Angel Cuadra was a prisoner of conscience, sentenced to one of Castro's gulags in 1967 for conspiracy. He became a forgotten man in his own country, expunged from contemporary Cuban letters. As a young literary figure and anti-Batista conspirator in the fifties, Cuadra participated both in the arts and in politics. In the flush of Batista's downfall, Cuadra enjoyed a moment of recognition as an international spokesman for Castro's successful revolution and as a popular and widely translated poet. At the same time he became a government lawyer, a helpful cover when he renewed his underground activities. A short time after Castro's triumph, the artists and writers who participated in the original revolution reappraised the new government, soon establishing a new resistance. Writing under the pen name of Alejandro Almanza, Cuadra became one of the movement's leaders. Cuadra was released from prison in 1982 after serving his full sentence. Now a part of the Cuban intellectual community in exile in Miami, he works as an international jurist concerned with political prisoners. Cuadra continues to write; in 1988 he received an award from the government of Spain for his love poems and in 1990 received special recognition for his poetry from President Vaclav Havel of Czechoslovakia. This volume includes three of Cuadra's works in translation. The essay Writers in Socialist Cuba describes his final three years in Cuba, when he was free from prison but forbidden to leave the country. He tells of attempts to readjust to his beloved Havana, of reunions with friends and not-so-well-wishers, and of existence in the Castro years when all hope for a better life had evaporated. A recent postscriptgives his impressions of the Cuban artistic and intellectual climate since the mid-eighties. A Correspondence of Poems (from Jail) presents Cuadra's poetic letters to the exiled Cuban poet Juana Rosa Pita. Befitting its lyrical spirit, this poetry was smuggled out of prison in a musi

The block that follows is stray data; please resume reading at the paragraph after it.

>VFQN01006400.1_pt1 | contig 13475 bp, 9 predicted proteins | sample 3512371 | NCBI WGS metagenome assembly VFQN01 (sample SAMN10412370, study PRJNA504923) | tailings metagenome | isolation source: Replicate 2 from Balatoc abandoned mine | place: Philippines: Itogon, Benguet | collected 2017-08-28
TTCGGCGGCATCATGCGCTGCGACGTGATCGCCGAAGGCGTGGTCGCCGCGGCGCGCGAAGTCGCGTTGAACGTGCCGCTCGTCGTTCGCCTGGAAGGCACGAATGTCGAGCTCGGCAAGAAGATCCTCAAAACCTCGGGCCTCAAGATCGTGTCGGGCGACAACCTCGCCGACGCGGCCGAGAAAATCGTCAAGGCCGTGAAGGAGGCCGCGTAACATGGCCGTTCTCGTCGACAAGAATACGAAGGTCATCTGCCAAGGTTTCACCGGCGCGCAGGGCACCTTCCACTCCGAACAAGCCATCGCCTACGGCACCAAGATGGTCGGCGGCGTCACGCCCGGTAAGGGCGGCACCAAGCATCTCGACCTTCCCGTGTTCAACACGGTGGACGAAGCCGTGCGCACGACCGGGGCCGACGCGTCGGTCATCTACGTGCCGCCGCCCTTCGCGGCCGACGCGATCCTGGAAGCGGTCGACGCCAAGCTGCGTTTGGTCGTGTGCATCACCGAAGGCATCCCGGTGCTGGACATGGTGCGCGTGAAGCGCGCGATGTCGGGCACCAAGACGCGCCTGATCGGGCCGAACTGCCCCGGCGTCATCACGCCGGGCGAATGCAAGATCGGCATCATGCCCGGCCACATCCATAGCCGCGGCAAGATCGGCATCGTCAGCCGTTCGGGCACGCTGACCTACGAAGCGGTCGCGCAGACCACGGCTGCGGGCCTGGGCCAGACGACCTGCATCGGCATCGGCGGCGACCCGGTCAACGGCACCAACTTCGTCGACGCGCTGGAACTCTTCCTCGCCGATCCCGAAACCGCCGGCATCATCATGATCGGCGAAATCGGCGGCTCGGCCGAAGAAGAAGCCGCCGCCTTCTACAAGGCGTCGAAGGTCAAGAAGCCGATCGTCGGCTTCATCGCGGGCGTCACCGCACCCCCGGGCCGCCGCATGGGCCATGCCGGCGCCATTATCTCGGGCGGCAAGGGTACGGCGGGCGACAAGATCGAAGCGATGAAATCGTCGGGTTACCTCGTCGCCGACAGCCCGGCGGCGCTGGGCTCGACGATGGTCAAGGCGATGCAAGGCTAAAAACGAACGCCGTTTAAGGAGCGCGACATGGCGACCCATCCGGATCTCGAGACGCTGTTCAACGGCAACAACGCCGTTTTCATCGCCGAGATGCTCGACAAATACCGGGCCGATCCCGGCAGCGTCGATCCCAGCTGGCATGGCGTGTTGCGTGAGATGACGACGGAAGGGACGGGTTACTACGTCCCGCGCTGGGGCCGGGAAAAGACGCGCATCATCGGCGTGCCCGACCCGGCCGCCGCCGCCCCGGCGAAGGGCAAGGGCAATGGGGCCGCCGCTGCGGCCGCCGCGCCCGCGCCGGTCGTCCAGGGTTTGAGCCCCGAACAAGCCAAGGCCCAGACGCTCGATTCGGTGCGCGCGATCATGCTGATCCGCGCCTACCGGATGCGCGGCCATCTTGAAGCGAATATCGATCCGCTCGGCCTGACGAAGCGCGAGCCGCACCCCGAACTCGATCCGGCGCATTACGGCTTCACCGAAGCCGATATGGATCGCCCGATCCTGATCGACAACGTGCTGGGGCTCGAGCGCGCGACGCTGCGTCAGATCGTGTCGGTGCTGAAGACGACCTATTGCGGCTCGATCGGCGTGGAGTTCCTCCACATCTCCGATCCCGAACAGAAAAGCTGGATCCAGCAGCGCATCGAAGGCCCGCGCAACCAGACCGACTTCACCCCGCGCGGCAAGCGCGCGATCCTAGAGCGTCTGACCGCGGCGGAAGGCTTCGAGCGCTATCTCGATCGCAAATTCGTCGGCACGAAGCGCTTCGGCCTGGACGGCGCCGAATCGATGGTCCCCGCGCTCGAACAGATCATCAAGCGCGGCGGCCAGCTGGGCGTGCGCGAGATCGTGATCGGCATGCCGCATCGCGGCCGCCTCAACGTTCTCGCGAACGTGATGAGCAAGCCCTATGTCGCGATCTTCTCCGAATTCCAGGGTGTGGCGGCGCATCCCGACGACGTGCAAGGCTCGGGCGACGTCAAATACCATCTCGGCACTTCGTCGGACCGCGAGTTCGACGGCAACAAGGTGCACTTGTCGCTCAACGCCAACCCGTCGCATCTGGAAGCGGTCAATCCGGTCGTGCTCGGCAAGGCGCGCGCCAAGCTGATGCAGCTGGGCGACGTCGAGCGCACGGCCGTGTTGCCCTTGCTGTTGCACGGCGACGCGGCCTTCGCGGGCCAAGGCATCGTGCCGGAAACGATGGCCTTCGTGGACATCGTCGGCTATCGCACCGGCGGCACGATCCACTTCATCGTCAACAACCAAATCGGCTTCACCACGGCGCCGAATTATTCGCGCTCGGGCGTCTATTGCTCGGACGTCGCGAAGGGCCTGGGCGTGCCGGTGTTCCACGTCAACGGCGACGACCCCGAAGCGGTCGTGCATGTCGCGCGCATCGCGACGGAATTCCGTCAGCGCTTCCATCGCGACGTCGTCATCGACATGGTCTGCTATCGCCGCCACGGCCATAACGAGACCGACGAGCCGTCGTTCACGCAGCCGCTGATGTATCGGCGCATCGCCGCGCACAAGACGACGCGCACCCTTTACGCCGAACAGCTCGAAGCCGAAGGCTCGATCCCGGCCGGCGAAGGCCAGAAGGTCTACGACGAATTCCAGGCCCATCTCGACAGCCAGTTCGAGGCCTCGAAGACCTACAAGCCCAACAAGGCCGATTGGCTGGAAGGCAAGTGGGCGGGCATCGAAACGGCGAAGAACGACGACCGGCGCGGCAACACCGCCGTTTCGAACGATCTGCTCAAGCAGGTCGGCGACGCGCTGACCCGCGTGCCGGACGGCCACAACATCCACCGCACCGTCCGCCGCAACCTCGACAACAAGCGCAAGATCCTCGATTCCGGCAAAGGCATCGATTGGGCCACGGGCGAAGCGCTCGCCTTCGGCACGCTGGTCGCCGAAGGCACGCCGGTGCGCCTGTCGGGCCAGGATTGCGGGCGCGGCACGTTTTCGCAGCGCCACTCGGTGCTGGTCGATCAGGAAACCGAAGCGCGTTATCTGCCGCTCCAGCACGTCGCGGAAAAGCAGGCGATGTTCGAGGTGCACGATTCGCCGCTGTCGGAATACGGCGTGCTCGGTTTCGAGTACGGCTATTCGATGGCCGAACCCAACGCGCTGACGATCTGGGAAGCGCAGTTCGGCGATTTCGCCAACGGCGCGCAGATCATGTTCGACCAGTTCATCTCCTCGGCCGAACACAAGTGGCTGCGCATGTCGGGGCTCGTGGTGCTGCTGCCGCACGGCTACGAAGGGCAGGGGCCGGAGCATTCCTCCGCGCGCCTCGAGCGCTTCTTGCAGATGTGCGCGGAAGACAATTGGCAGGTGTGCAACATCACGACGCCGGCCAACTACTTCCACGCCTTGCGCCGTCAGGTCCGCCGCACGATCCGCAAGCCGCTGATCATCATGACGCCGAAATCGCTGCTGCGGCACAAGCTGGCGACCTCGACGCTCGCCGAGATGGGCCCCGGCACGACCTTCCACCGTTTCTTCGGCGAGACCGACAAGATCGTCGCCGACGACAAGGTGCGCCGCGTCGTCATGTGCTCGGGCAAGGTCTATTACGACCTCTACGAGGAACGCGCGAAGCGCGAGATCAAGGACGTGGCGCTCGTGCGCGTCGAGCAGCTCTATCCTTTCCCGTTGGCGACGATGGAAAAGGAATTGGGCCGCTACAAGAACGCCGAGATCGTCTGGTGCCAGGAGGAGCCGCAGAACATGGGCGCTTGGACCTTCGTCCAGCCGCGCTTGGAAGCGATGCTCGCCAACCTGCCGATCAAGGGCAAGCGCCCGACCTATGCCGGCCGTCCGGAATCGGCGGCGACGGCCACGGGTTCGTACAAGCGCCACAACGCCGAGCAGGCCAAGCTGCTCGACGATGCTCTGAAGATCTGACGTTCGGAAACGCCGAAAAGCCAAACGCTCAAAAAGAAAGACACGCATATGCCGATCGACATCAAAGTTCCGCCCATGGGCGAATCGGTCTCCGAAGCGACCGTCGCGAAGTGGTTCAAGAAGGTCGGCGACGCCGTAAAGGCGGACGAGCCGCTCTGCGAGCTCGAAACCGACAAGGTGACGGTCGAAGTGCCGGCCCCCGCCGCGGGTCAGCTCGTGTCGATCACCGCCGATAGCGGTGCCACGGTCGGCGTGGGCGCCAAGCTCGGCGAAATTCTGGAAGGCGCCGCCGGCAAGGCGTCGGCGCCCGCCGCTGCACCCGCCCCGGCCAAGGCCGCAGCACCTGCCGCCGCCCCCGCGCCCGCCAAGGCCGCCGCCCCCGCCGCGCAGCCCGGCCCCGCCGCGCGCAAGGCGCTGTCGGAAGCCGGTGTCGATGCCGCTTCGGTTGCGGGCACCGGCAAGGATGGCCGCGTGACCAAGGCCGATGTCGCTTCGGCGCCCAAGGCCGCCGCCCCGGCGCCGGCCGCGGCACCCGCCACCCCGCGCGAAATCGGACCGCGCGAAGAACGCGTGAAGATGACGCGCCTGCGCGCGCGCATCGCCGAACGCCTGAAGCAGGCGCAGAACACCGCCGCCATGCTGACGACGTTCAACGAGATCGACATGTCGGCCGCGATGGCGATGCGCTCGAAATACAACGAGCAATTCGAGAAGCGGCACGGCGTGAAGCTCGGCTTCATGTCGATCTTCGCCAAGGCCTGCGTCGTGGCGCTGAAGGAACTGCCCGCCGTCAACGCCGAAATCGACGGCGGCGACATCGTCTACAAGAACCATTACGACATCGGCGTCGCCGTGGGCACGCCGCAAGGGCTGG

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26.200000 USD
Hardback
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Stevens illuminates the link between the pervasive image of the family in the theater and the struggle for national and cultural identity in Cuba and Puerto Rico. By focusing on two key periods of family drama productions - the mid-1950s to the mid-1960s and the mid-1980s to the mid-1990s - ...
Family and Identity in Contemporary Cuban and Puerto Rican Drama
Stevens illuminates the link between the pervasive image of the family in the theater and the struggle for national and cultural identity in Cuba and Puerto Rico. By focusing on two key periods of family drama productions - the mid-1950s to the mid-1960s and the mid-1980s to the mid-1990s - she traces the historical articulation of the concepts of family and nation in the theater. Through the close readings of 16 plays, Stevens demonstrates how onstage family quarrels between husbands and wives, parents and children, and siblings allegorize divergent views of national experience and provide insight into how and by whom communities are defined, as well as how visions of national culture change over time. While it has become commonplace to expect any cultural history of Latin America and the Hispanic Caribbean to identify the role of writing in the project of constructing and defining nationhood, the place of performance in the cultural politics of representing the nation has been less rigorously investigated. Stevens's genealogy of modern Cuban and Puerto Rican drama reveals theater and performance to be a special site and activity for imagining communities.
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62.950000 USD
Hardback